[Humanist] 28.783 events: the total archive

Humanist Discussion Group willard.mccarty at mccarty.org.uk
Tue Mar 3 08:13:46 CET 2015


                 Humanist Discussion Group, Vol. 28, No. 783.
            Department of Digital Humanities, King's College London
                       www.digitalhumanities.org/humanist
                Submit to: humanist at lists.digitalhumanities.org



        Date: Mon, 2 Mar 2015 14:03:34 +0000
        From: Boris Jardine <bj210 at CAM.AC.UK>
        Subject: Public Lecture: 'A Theory of the Total Archive', N. Katherine Hayles, March 19
        In-Reply-To: <3A708F4999F85F4CA71F166FCD4DC8A41508670C at VM-Kenya.wellcomeit.com>

Dear colleagues,

As part of the conference 'The Total Archive: Dreams of Universal Knowledge 
from the Encyclopaedia to Big Data', taking place at CRASSH, Cambridge, 
19/20 March 2015, I'm pleased to announce details of the following public 
lecture:

N. Katherine Hayles (Duke), 'A Theory of the Total Archive: Infinite 
Expansion, Infinite Compression, and Apparatuses of Control' CRASSH, West 
Road, Cambridge, 19 March 2015, 6pm

More info: http://www.crassh.cam.ac.uk/events/26072 / 
https://www.facebook.com/events/676211939155262

Abstract below, no registration needed. I hope to see many of you there!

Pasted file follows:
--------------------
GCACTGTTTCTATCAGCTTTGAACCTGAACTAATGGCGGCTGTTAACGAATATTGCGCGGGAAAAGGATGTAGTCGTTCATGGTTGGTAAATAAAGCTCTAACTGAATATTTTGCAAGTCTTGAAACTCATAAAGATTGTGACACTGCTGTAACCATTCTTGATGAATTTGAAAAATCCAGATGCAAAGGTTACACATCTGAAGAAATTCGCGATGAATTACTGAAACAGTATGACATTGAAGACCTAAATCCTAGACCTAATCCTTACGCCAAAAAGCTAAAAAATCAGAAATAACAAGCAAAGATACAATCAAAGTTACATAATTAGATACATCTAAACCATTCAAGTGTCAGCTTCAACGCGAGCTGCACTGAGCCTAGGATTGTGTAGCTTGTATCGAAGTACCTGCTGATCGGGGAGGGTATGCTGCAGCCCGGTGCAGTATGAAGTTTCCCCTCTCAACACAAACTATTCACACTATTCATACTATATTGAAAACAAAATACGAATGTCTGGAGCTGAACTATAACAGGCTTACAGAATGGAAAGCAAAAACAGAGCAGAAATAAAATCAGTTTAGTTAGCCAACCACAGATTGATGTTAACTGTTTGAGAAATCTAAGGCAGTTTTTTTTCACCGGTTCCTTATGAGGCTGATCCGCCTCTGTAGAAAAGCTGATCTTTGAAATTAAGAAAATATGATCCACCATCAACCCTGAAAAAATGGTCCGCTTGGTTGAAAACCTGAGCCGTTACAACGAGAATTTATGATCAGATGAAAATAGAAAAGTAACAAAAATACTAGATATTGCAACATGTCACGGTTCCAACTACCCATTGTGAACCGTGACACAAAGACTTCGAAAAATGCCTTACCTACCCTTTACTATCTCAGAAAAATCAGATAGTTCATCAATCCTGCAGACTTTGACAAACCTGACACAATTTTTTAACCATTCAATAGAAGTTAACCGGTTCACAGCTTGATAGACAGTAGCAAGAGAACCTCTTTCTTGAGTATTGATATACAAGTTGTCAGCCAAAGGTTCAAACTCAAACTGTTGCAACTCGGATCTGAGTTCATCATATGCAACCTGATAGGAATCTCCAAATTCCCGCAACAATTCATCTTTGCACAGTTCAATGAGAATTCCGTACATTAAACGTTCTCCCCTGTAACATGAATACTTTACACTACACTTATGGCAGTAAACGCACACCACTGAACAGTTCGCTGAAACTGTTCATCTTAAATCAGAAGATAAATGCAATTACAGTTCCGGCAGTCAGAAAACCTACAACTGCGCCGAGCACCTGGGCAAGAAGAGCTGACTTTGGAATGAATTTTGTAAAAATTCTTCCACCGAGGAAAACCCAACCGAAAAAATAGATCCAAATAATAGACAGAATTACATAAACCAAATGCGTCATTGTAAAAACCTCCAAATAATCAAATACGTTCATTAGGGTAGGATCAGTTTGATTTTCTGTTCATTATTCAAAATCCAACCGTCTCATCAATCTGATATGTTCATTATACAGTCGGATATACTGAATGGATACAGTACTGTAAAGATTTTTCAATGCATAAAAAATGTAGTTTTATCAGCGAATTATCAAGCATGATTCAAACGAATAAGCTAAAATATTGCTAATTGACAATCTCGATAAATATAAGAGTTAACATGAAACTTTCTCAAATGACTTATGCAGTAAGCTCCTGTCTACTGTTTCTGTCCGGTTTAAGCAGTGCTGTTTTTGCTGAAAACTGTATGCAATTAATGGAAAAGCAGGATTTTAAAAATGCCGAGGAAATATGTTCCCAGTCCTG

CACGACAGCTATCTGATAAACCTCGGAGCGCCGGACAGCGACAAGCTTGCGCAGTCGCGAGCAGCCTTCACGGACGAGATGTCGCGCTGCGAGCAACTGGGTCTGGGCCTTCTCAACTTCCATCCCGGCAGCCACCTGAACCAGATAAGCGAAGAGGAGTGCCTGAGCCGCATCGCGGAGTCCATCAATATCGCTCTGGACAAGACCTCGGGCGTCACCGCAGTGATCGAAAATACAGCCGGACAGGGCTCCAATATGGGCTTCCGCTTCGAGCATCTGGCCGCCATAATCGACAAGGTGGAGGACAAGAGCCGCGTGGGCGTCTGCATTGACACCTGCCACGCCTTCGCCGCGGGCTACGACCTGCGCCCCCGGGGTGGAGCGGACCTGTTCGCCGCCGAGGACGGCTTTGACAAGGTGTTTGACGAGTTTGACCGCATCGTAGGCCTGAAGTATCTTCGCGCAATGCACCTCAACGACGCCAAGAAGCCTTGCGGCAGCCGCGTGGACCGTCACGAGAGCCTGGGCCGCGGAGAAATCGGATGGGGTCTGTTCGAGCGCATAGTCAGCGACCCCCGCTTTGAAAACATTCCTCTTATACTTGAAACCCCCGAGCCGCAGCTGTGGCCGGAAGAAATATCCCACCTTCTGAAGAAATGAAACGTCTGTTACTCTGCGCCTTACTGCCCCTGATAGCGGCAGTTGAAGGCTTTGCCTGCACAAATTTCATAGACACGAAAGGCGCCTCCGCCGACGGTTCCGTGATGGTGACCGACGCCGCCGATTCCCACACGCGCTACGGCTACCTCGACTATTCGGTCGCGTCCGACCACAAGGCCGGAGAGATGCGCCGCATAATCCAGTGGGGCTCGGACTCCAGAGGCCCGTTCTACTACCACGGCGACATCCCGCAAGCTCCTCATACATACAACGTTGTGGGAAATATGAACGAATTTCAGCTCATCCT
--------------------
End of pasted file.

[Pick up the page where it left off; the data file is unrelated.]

Best wishes,
Boris Jardine
---
Munby Fellow in Bibliography, 2014/15
Cambridge University Library

Abstract:

A total archive is of course literally impossible, but in imaginative 
literature, there are two ways to achieve it, as Borges has taught us: 
infinite expansion ("The Library of Babel"), and infinite compression ("The 
Aleph"). Apparent opposites, the two cycle continuously into and through 
one another, as do outside/inside in a Möbius strip or interior/exterior in 
a Klein bottle. The metaphor is not perfect, however, for while the 
transition from outside/inside/outside is seamless in these physical 
examples, with the Archive it is mediated by a hinge instantiated in 
apparatuses of control: institutions, governments, corporations, 
universities. Examples of the hinge's operation include the microbiome 
project aiming to catalogue the DNA and to archive samples of all the 
microbial organisms that inhabit human bodies; Christian Bök's project to 
encode his poetry into the DNA of a microscopic organism known as the 
extremophile; and the experimental print novel/project by J. J. Abrams and 
Doug Dorst known as S. This talk will explore the implications of the 
theory through the examples above and illustrate its operation in detail in 
S.






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